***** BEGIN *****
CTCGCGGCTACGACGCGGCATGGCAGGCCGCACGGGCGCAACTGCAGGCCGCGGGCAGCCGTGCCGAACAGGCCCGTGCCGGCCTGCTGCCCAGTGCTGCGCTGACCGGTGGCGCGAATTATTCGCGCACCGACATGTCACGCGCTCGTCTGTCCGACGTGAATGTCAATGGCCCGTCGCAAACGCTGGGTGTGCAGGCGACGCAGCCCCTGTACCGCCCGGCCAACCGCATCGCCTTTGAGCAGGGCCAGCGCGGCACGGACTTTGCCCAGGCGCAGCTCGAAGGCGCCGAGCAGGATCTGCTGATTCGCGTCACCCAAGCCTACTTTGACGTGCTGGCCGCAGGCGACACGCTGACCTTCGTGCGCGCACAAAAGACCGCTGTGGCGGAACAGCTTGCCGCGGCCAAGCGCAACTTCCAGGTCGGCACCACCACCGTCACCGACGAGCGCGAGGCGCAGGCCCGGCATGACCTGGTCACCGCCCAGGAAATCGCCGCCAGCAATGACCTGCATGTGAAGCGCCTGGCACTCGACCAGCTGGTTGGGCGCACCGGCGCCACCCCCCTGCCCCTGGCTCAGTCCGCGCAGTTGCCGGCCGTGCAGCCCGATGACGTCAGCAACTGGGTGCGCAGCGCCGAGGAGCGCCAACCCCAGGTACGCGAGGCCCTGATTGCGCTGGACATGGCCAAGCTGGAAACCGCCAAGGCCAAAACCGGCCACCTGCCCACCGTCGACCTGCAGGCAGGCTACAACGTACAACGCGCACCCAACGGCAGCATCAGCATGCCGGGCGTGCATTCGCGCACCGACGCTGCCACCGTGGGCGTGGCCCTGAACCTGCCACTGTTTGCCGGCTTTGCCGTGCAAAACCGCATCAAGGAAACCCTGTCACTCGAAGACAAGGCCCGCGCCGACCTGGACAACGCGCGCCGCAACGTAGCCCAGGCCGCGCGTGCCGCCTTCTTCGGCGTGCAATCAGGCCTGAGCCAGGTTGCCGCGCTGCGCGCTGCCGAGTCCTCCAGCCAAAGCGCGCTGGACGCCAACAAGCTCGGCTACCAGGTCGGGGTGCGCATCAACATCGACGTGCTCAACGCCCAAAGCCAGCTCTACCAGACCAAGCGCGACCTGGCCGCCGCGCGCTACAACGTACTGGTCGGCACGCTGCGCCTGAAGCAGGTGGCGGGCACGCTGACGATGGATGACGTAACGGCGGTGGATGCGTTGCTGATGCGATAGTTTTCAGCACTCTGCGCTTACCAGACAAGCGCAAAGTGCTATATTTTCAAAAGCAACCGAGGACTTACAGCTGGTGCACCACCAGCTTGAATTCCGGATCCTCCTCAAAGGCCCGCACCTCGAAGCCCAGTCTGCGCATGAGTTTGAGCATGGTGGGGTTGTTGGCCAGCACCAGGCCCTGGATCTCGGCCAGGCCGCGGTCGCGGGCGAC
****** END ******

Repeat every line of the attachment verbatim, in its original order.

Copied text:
CTCGCGGCTACGACGCGGCATGGCAGGCCGCACGGGCGCAACTGCAGGCCGCGGGCAGCCGTGCCGAACAGGCCCGTGCCGGCCTGCTGCCCAGTGCTGCGCTGACCGGTGGCGCGAATTATTCGCGCACCGACATGTCACGCGCTCGTCTGTCCGACGTGAATGTCAATGGCCCGTCGCAAACGCTGGGTGTGCAGGCGACGCAGCCCCTGTACCGCCCGGCCAACCGCATCGCCTTTGAGCAGGGCCAGCGCGGCACGGACTTTGCCCAGGCGCAGCTCGAAGGCGCCGAGCAGGATCTGCTGATTCGCGTCACCCAAGCCTACTTTGACGTGCTGGCCGCAGGCGACACGCTGACCTTCGTGCGCGCACAAAAGACCGCTGTGGCGGAACAGCTTGCCGCGGCCAAGCGCAACTTCCAGGTCGGCACCACCACCGTCACCGACGAGCGCGAGGCGCAGGCCCGGCATGACCTGGTCACCGCCCAGGAAATCGCCGCCAGCAATGACCTGCATGTGAAGCGCCTGGCACTCGACCAGCTGGTTGGGCGCACCGGCGCCACCCCCCTGCCCCTGGCTCAGTCCGCGCAGTTGCCGGCCGTGCAGCCCGATGACGTCAGCAACTGGGTGCGCAGCGCCGAGGAGCGCCAACCCCAGGTACGCGAGGCCCTGATTGCGCTGGACATGGCCAAGCTGGAAACCGCCAAGGCCAAAACCGGCCACCTGCCCACCGTCGACCTGCAGGCAGGCTACAACGTACAACGCGCACCCAACGGCAGCATCAGCATGCCGGGCGTGCATTCGCGCACCGACGCTGCCACCGTGGGCGTGGCCCTGAACCTGCCACTGTTTGCCGGCTTTGCCGTGCAAAACCGCATCAAGGAAACCCTGTCACTCGAAGACAAGGCCCGCGCCGACCTGGACAACGCGCGCCGCAACGTAGCCCAGGCCGCGCGTGCCGCCTTCTTCGGCGTGCAATCAGGCCTGAGCCAGGTTGCCGCGCTGCGCGCTGCCGAGTCCTCCAGCCAAAGCGCGCTGGACGCCAACAAGCTCGGCTACCAGGTCGGGGTGCGCATCAACATCGACGTGCTCAACGCCCAAAGCCAGCTCTACCAGACCAAGCGCGACCTGGCCGCCGCGCGCTACAACGTACTGGTCGGCACGCTGCGCCTGAAGCAGGTGGCGGGCACGCTGACGATGGATGACGTAACGGCGGTGGATGCGTTGCTGATGCGATAGTTTTCAGCACTCTGCGCTTACCAGACAAGCGCAAAGTGCTATATTTTCAAAAGCAACCGAGGACTTACAGCTGGTGCACCACCAGCTTGAATTCCGGATCCTCCTCAAAGGCCCGCACCTCGAAGCCCAGTCTGCGCATGAGTTTGAGCATGGTGGGGTTGTTGGCCAGCACCAGGCCCTGGATCTCGGCCAGGCCGCGGTCGCGGGCGAC